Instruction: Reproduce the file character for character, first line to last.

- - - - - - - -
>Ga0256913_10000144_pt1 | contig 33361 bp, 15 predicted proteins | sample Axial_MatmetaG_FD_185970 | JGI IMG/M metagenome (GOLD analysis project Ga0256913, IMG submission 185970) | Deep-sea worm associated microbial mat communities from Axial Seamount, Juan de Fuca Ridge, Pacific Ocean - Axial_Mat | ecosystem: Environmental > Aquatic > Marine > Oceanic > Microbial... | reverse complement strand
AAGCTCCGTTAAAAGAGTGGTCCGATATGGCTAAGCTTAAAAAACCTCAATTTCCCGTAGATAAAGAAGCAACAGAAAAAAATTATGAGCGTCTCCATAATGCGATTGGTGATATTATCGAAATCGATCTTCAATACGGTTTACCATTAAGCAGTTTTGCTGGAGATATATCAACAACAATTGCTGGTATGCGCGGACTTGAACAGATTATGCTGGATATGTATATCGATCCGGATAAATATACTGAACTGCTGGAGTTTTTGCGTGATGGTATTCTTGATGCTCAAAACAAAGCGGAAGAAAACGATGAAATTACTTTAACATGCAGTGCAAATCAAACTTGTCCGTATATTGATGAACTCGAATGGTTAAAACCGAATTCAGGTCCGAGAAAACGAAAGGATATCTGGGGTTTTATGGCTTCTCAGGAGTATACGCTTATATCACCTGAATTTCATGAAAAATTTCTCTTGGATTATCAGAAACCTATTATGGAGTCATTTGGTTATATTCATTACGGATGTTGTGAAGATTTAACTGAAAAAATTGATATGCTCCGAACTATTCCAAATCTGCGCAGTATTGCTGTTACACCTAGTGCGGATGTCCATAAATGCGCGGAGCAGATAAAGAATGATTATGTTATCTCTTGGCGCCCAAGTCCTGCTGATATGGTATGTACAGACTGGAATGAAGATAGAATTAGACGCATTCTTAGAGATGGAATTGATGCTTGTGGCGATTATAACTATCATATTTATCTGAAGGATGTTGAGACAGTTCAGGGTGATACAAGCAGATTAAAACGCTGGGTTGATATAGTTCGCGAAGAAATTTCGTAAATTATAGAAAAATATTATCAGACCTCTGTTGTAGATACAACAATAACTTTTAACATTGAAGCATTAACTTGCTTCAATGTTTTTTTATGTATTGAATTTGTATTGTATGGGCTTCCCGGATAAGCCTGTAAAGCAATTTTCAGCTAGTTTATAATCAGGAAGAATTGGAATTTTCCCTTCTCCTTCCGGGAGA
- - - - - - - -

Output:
>Ga0256913_10000144_pt1 | contig 33361 bp, 15 predicted proteins | sample Axial_MatmetaG_FD_185970 | JGI IMG/M metagenome (GOLD analysis project Ga0256913, IMG submission 185970) | Deep-sea worm associated microbial mat communities from Axial Seamount, Juan de Fuca Ridge, Pacific Ocean - Axial_Mat | ecosystem: Environmental > Aquatic > Marine > Oceanic > Microbial... | reverse complement strand
AAGCTCCGTTAAAAGAGTGGTCCGATATGGCTAAGCTTAAAAAACCTCAATTTCCCGTAGATAAAGAAGCAACAGAAAAAAATTATGAGCGTCTCCATAATGCGATTGGTGATATTATCGAAATCGATCTTCAATACGGTTTACCATTAAGCAGTTTTGCTGGAGATATATCAACAACAATTGCTGGTATGCGCGGACTTGAACAGATTATGCTGGATATGTATATCGATCCGGATAAATATACTGAACTGCTGGAGTTTTTGCGTGATGGTATTCTTGATGCTCAAAACAAAGCGGAAGAAAACGATGAAATTACTTTAACATGCAGTGCAAATCAAACTTGTCCGTATATTGATGAACTCGAATGGTTAAAACCGAATTCAGGTCCGAGAAAACGAAAGGATATCTGGGGTTTTATGGCTTCTCAGGAGTATACGCTTATATCACCTGAATTTCATGAAAAATTTCTCTTGGATTATCAGAAACCTATTATGGAGTCATTTGGTTATATTCATTACGGATGTTGTGAAGATTTAACTGAAAAAATTGATATGCTCCGAACTATTCCAAATCTGCGCAGTATTGCTGTTACACCTAGTGCGGATGTCCATAAATGCGCGGAGCAGATAAAGAATGATTATGTTATCTCTTGGCGCCCAAGTCCTGCTGATATGGTATGTACAGACTGGAATGAAGATAGAATTAGACGCATTCTTAGAGATGGAATTGATGCTTGTGGCGATTATAACTATCATATTTATCTGAAGGATGTTGAGACAGTTCAGGGTGATACAAGCAGATTAAAACGCTGGGTTGATATAGTTCGCGAAGAAATTTCGTAAATTATAGAAAAATATTATCAGACCTCTGTTGTAGATACAACAATAACTTTTAACATTGAAGCATTAACTTGCTTCAATGTTTTTTTATGTATTGAATTTGTATTGTATGGGCTTCCCGGATAAGCCTGTAAAGCAATTTTCAGCTAGTTTATAATCAGGAAGAATTGGAATTTTCCCTTCTCCTTCCGGGAGA